Duterte: I’ve fulfilled my promises in electricity
Author: Darvin Tocmo Date Posted:26 February 2019
Except for untangling the traffic gridlocks on EDSA, President Duterte says he has delivered on all of his campaign promises.
He noted that Fidel Ramos was given special authority to solve the country’s electricity woes upon assuming the presidency in 1992.
“Wala akong pangako na hindi ko natupad except ’yang EDSA (I did not make promises I did not keep except EDSA),” Duterte said, referring to solving the traffic woes on Metro Manila’s main thoroughfare, during a campaign sortie of the Partido Demokratiko Pilipino-Lakas ng Bayan (PDP-Laban) in Laguna on Saturday.
The President lamented that the proposal to grant him emergency powers was met with suspicion by critics who believed it would be prone to corruption.
“I did not say there will be no bidding. I said I would need money to repair or rehabilitate or do away with the present situation. Others said, ‘Let us give Duterte the power, extraordinary power.’ You did not hear that from my mouth, not even once,” the Chief Executive said.
“What did I hear from Congress? They were not in favor of it. ‘It cannot be done, you know, graft and corruption will be committed.’ When I heard that, I said, ‘No, take it away from the table. I do not want it.’ If you talk about corruption, son of a b****, I would leave that to you,” he added.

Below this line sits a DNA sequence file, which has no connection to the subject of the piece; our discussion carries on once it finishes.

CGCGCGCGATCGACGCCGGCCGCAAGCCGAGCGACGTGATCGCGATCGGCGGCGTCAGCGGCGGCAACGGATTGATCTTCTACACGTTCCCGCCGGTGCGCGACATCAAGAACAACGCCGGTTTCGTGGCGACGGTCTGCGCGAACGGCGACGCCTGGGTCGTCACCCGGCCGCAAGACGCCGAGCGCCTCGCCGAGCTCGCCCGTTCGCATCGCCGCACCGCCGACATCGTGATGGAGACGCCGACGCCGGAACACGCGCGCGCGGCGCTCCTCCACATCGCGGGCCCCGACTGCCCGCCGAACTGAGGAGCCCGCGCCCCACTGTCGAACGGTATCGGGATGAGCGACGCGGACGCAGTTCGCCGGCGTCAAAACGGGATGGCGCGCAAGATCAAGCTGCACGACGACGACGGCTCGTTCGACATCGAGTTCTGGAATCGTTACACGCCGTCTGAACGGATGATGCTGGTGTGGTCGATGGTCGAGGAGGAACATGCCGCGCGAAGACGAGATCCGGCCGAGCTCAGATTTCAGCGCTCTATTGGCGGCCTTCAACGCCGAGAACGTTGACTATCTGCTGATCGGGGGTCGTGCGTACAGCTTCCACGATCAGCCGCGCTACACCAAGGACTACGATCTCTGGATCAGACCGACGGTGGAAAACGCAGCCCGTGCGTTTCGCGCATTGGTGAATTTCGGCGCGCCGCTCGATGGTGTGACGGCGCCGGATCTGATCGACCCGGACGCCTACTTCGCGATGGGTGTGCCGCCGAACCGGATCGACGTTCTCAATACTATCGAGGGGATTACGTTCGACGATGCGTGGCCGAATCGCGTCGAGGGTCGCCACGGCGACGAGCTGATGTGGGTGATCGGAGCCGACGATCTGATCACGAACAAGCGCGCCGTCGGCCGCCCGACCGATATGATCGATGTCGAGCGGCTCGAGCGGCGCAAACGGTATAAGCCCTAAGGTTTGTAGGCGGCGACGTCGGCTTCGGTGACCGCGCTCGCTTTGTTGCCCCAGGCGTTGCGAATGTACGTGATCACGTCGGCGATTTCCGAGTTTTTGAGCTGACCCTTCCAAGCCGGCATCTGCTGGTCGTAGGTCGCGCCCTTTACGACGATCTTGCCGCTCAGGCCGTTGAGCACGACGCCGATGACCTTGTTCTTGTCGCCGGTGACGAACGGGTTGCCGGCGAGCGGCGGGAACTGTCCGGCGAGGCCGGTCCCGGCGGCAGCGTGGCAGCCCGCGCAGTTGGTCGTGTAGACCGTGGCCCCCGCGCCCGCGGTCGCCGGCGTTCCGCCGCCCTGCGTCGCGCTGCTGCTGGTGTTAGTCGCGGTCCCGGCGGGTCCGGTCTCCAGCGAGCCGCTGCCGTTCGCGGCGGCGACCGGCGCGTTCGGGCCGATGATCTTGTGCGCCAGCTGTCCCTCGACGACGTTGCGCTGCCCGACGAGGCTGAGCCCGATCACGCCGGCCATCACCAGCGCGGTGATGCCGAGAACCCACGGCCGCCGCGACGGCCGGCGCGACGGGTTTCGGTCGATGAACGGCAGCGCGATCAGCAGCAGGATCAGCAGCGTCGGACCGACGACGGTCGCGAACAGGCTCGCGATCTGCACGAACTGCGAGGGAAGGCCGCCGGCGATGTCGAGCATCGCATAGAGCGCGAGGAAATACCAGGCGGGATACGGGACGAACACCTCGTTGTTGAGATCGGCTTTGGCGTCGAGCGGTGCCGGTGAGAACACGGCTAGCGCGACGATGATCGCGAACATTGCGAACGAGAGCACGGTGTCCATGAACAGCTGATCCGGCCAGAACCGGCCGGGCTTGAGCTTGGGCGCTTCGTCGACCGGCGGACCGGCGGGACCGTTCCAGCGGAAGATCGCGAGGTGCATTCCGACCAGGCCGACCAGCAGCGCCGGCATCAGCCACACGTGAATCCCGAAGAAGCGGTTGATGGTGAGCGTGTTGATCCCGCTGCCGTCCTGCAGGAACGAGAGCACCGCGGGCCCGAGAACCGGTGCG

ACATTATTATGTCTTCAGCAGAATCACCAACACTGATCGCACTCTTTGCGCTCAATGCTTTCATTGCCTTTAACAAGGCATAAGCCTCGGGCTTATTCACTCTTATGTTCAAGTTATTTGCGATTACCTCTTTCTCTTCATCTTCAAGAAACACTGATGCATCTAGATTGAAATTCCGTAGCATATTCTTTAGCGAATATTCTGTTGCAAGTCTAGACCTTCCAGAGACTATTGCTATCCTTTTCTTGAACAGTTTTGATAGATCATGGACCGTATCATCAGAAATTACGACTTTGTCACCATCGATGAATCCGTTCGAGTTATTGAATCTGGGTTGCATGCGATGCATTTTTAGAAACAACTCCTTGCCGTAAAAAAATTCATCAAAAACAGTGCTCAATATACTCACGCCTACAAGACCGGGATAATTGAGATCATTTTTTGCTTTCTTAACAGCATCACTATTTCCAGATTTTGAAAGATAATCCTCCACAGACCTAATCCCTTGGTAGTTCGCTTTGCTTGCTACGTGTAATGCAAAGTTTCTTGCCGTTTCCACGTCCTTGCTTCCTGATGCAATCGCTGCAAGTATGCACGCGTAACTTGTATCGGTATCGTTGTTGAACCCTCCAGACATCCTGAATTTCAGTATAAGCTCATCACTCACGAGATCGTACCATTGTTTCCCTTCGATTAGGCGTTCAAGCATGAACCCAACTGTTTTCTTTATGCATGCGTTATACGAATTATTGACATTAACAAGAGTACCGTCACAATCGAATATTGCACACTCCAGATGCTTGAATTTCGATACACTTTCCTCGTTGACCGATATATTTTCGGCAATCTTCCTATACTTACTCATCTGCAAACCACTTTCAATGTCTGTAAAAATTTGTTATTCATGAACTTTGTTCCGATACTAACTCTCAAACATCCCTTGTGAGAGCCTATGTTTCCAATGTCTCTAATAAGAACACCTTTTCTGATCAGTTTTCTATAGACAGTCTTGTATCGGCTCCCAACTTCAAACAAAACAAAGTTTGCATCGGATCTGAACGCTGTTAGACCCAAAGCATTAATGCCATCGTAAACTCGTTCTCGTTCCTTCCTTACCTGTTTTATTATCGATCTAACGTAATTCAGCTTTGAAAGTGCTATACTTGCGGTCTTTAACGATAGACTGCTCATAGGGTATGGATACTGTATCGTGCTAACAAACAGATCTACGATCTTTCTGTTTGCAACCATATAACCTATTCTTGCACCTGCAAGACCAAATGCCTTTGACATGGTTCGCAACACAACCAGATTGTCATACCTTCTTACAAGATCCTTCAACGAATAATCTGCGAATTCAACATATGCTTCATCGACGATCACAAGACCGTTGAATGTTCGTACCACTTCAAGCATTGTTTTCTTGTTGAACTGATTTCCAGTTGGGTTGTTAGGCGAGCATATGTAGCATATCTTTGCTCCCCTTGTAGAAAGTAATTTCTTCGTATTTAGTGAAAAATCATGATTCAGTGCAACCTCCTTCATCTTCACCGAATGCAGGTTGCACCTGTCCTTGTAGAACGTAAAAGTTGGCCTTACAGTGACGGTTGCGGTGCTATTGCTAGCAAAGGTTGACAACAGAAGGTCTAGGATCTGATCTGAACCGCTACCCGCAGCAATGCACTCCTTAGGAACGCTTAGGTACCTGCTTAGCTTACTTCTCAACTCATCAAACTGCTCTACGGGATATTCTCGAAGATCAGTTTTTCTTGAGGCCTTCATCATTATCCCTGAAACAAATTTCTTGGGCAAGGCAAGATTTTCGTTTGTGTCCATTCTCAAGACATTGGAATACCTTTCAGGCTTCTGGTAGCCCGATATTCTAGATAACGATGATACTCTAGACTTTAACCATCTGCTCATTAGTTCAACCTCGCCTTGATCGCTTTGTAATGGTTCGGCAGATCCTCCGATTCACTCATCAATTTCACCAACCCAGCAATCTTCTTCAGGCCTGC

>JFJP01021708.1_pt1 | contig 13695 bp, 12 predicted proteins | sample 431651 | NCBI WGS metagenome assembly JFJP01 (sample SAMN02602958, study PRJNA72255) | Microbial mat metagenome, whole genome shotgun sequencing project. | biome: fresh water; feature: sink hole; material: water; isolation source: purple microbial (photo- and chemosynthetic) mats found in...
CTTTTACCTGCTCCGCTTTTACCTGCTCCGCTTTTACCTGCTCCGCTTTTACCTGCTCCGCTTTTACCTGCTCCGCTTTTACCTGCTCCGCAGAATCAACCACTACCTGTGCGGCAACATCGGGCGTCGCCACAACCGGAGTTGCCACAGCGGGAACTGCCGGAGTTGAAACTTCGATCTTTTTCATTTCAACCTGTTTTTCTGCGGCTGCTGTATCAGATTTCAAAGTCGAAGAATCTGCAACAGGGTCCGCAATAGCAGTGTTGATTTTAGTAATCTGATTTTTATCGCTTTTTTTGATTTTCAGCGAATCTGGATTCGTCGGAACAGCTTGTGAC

The Department of Transportation has asked Congress to grant the Duterte administration three-year emergency power to address the traffic problem. It has also submitted to Congress a list of road, rail and air projects intended to ease traffic congestion.
A proposed Traffic and Congestion Crisis Act was also filed to enable the government to undertake projects through direct contracting, repeat order and direct negotiation and to fast-track the procurement process.
In September, Duterte said he would just leave the EDSA traffic congestion as it is because Congress refused to give him emergency powers.
While the President admitted he could not do anything to end the traffic woes, he claimed that his other promises have been fulfilled. He said he has fired several officials tagged in corruption and has intensified the war on illegal drugs to make the country’s streets safe.
There have been instances, however, when the Chief Executive expressed frustration over the corruption and drug problems plaguing the country.
In 2016, Duterte vowed to end the drug menace within the first six months of his term but later on admitted he could not do so because of the involvement of several officials in the narcotics trade.
In October, he revealed he had offered to resign during a military command conference because he could not run after all corrupt officials.
Duterte noted that measures on free tuition and universal health care have been signed into law. He also cited the pay hike of soldiers and policemen and the continuation of the conditional cash transfer program, an initiative that he said was funded by the Tax Reform for Acceleration and Inclusion law.
“Ano pa naman gusto (What else do you want)?” he asked.
Duterte has also promised a shift to federalism but Congress has yet to pass a bill amending the Constitution and changing the form of government.